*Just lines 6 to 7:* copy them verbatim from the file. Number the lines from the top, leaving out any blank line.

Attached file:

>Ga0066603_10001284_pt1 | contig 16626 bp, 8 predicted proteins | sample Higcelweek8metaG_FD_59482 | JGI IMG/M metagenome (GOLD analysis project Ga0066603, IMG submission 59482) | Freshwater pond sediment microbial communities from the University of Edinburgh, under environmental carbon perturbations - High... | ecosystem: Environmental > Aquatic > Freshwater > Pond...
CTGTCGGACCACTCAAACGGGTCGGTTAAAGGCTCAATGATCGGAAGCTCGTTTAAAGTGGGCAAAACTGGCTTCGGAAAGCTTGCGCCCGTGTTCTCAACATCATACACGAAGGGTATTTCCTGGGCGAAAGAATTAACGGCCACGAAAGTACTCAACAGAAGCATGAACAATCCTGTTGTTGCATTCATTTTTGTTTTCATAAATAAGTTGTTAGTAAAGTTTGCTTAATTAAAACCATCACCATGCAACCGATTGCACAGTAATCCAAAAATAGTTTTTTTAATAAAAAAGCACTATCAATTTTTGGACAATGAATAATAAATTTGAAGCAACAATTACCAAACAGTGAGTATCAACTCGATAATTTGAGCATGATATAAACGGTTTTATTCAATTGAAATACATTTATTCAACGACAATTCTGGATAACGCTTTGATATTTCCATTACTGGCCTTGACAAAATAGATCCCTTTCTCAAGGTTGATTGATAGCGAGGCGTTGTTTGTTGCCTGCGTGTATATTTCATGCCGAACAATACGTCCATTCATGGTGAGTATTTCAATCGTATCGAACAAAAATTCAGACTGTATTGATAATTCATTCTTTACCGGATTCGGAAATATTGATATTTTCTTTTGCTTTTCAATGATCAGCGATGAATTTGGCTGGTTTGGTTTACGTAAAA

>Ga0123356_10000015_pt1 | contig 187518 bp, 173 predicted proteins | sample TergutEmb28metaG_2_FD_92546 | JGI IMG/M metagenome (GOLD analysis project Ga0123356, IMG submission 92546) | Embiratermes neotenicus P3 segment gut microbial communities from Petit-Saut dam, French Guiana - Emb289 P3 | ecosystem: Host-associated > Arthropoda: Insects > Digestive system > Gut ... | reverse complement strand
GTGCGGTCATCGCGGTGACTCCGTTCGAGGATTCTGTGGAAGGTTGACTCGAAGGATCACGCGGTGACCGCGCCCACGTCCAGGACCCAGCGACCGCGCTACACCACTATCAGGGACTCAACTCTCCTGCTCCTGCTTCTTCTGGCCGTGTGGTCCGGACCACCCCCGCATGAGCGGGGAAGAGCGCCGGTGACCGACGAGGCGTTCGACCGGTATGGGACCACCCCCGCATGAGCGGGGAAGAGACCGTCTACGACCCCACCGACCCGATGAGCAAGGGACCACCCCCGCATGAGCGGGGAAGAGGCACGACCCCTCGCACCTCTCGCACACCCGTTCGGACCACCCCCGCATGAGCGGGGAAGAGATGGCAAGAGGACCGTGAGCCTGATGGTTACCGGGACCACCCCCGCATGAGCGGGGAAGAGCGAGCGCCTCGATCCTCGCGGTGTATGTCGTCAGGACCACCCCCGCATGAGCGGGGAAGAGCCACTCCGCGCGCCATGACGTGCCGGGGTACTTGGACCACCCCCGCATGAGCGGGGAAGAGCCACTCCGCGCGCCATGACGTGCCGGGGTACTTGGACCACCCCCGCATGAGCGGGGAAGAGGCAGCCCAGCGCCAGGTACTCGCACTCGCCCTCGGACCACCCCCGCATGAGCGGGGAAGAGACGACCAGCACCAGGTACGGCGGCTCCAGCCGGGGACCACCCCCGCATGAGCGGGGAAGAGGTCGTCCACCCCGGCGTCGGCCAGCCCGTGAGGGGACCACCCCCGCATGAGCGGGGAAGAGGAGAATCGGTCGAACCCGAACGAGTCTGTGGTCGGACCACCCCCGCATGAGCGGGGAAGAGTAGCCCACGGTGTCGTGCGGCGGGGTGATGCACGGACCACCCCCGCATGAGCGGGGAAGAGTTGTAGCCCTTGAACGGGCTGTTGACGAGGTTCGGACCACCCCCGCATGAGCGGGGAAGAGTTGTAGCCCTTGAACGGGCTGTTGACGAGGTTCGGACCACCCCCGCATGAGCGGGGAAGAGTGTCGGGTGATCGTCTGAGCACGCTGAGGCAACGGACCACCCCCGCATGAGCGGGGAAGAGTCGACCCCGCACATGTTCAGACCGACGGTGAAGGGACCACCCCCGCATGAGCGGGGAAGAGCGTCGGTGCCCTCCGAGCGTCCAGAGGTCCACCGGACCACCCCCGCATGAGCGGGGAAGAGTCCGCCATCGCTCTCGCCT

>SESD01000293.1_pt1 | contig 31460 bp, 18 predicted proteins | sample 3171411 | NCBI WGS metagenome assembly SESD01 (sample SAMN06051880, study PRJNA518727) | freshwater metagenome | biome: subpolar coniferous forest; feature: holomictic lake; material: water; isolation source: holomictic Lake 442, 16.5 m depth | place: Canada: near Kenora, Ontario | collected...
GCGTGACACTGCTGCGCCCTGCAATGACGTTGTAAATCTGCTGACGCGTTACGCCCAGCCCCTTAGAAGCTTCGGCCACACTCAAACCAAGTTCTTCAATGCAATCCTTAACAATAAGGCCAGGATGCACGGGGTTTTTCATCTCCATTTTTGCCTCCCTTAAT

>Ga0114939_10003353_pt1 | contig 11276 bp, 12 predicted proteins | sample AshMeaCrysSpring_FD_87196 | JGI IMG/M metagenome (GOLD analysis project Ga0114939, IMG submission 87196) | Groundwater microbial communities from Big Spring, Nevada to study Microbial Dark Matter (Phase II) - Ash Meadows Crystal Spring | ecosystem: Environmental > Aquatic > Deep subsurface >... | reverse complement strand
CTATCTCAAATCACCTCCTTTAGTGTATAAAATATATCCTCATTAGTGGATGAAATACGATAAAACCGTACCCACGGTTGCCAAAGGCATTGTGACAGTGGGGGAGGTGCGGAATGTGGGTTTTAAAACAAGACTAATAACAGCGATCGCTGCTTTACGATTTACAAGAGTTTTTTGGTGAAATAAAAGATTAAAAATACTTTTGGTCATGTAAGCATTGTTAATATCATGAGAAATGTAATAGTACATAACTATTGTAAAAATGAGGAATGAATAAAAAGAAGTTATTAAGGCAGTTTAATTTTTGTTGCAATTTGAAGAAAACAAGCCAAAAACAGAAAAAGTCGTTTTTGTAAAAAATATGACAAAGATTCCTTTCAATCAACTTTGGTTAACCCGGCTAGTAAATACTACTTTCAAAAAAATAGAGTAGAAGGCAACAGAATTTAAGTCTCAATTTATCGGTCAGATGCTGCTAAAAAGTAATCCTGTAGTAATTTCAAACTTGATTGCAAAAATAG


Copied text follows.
GCGTGACACTGCTGCGCCCTGCAATGACGTTGTAAATCTGCTGACGCGTTACGCCCAGCCCCTTAGAAGCTTCGGCCACACTCAAACCAAGTTCTTCAATGCAATCCTTAACAATAAGGCCAGGATGCACGGGGTTTTTCATCTCCATTTTTGCCTCCCTTAAT

>Ga0114939_10003353_pt1 | contig 11276 bp, 12 predicted proteins | sample AshMeaCrysSpring_FD_87196 | JGI IMG/M metagenome (GOLD analysis project Ga0114939, IMG submission 87196) | Groundwater microbial communities from Big Spring, Nevada to study Microbial Dark Matter (Phase II) - Ash Meadows Crystal Spring | ecosystem: Environmental > Aquatic > Deep subsurface >... | reverse complement strand